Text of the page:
Apparently there were some British elections last week. Which day? I'm not sure, but I think it was Thursday. Who won? Again, I think the Tories won most of the local elections, and a wild-haired philanderer named Boris Johnson won the London mayor's race.
That's pretty much all I know, since unlike in America, elections don't generate nearly as much excitement. These were local elections, for local council positions, and for London, the elected mayor's position. (As opposed to the largely ceremonial Lord Mayor.) Yet for some reason they are said to reflect on the viability of the party in power—Labour. More likely though, they reflect your rubbish collection.
Even the average news junkie here would have a difficult time figuring out what the issues are, and who's running. Campaigns aren't fought in the news media and on the airwaves like they are in the U.S.; they're fought door to door, literally. The only campaign communications I've ever seen is when some piece of literature is dropped in my door. (We aren't registered voters; perhaps I'd get a knock if we were). Television and radio ads aren't allowed, and there isn't much of a local press to speak of here—while several local "newspapers" cover the area, they usually have no more than a handful of actual news stories. A supermarket opening, a post office closing, perhaps a mugging in the Common—if it occurred before the deadline for Thursday's publication.
There's also a Q&A column, where people mostly complain about Americanisms creeping into the local dialect. (I know this because I once angrily replied, and my response was printed.)
The biggest section of our local paper is the real estate section, which sort of doubles as news: house prices are still out of reach for most people, even though they're also reportedly dropping. Residents of semi-rural England follow real estate the way old people in the States read obits.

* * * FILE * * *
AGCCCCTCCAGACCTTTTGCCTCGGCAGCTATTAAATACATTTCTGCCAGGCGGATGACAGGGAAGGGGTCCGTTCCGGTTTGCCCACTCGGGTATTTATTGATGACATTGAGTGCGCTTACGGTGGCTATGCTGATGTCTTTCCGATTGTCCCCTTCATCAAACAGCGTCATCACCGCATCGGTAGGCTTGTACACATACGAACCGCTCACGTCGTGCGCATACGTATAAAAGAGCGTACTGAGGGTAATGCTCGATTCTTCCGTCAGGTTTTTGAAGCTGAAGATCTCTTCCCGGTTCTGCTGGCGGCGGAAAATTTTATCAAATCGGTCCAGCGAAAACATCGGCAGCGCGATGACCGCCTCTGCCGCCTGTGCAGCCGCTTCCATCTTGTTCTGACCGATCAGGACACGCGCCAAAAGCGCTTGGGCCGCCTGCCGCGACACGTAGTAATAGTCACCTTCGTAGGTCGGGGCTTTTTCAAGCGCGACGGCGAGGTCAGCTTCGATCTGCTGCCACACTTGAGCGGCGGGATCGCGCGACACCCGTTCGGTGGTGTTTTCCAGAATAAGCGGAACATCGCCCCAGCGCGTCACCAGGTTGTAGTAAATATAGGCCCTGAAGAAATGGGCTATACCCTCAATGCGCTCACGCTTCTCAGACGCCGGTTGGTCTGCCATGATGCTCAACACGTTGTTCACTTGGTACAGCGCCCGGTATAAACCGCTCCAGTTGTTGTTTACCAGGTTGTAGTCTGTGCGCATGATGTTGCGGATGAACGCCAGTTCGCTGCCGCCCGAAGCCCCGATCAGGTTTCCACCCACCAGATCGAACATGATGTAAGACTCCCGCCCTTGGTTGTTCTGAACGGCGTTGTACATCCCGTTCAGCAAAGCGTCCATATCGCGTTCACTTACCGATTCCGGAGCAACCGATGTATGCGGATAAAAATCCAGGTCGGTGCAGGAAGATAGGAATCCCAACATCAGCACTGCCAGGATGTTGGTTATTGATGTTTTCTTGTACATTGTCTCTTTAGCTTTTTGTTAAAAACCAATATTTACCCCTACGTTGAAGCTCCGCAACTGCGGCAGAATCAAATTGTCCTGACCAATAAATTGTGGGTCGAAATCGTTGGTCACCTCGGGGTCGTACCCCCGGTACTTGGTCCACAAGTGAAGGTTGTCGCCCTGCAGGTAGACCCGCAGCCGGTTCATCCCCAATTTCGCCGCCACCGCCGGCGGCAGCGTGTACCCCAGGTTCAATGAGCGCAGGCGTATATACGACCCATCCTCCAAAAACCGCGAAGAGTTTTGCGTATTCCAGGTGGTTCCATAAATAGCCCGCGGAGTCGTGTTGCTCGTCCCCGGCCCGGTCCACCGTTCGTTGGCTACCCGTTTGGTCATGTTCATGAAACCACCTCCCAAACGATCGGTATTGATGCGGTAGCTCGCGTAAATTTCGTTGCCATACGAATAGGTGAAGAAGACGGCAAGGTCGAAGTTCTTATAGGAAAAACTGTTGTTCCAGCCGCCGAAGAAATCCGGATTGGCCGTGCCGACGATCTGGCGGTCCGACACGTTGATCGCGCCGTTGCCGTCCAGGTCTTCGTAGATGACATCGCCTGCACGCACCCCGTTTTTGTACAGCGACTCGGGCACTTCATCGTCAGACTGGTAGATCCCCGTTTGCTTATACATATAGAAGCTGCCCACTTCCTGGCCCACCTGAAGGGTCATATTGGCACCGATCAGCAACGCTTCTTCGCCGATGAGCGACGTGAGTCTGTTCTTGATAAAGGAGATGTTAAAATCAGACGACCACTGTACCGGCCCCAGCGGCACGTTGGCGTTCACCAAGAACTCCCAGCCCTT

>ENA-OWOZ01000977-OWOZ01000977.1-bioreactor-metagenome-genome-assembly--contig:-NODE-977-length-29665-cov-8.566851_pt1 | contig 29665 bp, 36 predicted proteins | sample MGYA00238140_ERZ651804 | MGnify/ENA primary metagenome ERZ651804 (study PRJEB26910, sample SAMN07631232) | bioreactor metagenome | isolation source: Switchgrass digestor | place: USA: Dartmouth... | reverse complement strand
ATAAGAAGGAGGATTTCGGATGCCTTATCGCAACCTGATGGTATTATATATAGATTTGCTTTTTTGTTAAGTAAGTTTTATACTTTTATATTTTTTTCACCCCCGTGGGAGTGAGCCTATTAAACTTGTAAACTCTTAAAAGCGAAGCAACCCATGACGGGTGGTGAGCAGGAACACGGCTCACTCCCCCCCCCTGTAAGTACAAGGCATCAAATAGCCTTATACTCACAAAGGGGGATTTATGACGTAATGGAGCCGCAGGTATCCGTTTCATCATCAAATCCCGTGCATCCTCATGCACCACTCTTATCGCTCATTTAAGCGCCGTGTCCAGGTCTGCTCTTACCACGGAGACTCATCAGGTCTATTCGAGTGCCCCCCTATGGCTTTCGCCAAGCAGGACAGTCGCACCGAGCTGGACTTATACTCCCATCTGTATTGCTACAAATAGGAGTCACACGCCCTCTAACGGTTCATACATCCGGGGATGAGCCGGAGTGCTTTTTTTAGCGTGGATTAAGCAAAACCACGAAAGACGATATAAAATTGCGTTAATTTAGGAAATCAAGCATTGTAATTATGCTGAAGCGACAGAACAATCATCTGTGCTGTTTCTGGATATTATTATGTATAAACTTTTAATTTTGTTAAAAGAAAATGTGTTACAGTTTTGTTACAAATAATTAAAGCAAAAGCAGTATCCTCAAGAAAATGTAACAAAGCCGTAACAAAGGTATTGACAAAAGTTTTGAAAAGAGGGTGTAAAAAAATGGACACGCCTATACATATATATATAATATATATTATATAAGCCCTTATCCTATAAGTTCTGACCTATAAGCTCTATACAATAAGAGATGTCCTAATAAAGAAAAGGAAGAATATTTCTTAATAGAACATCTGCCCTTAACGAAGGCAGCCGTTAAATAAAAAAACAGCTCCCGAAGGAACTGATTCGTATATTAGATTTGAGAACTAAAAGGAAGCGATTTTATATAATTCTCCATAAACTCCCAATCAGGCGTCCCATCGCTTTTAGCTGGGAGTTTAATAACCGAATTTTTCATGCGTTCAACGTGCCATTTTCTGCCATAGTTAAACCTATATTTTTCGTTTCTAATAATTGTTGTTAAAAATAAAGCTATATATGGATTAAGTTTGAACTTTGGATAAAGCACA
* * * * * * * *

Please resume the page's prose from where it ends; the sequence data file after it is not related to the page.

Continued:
I mentioned rubbish collection: it's well known that Labour wants you to have biweekly rubbish collection, while the Tories are willing to pick up your rubbish weekly. They'll even come inside and empty that cute little wicker trash basket you keep in your cloakroom (i.e. powder room), if you'd like.
The Lib Dems don't want you to have any trash at all. They prefer you recycle and compost; in fact I'm pretty sure they'd come and sort my recycles for me if I asked.
I live in a pretty solid Tory district, so it's possible I just haven't been exposed to the down and dirty campaigning that goes on in, say, Hull. (Yes, "dirty" was supposed to be a pun.) Also I'm not a voter. If I were, I'd vote Lib Dem. (I actually know a woman here who runs every time as a Lib Dem. She's very nice. I'll have to remember to ask her about composting next time I see her.) That's because they're the only political party that opposed the war. But like I said, these elections weren't about the war, nor were they about libraries and post offices closing, or little old ladies getting mugged on the way home from Tesco.
They were about rubbish, and if you think you can read anything more than that into the results, then I've got a recycle bin full of tabloids with pictures of Boris Johnson's former lover to sell you.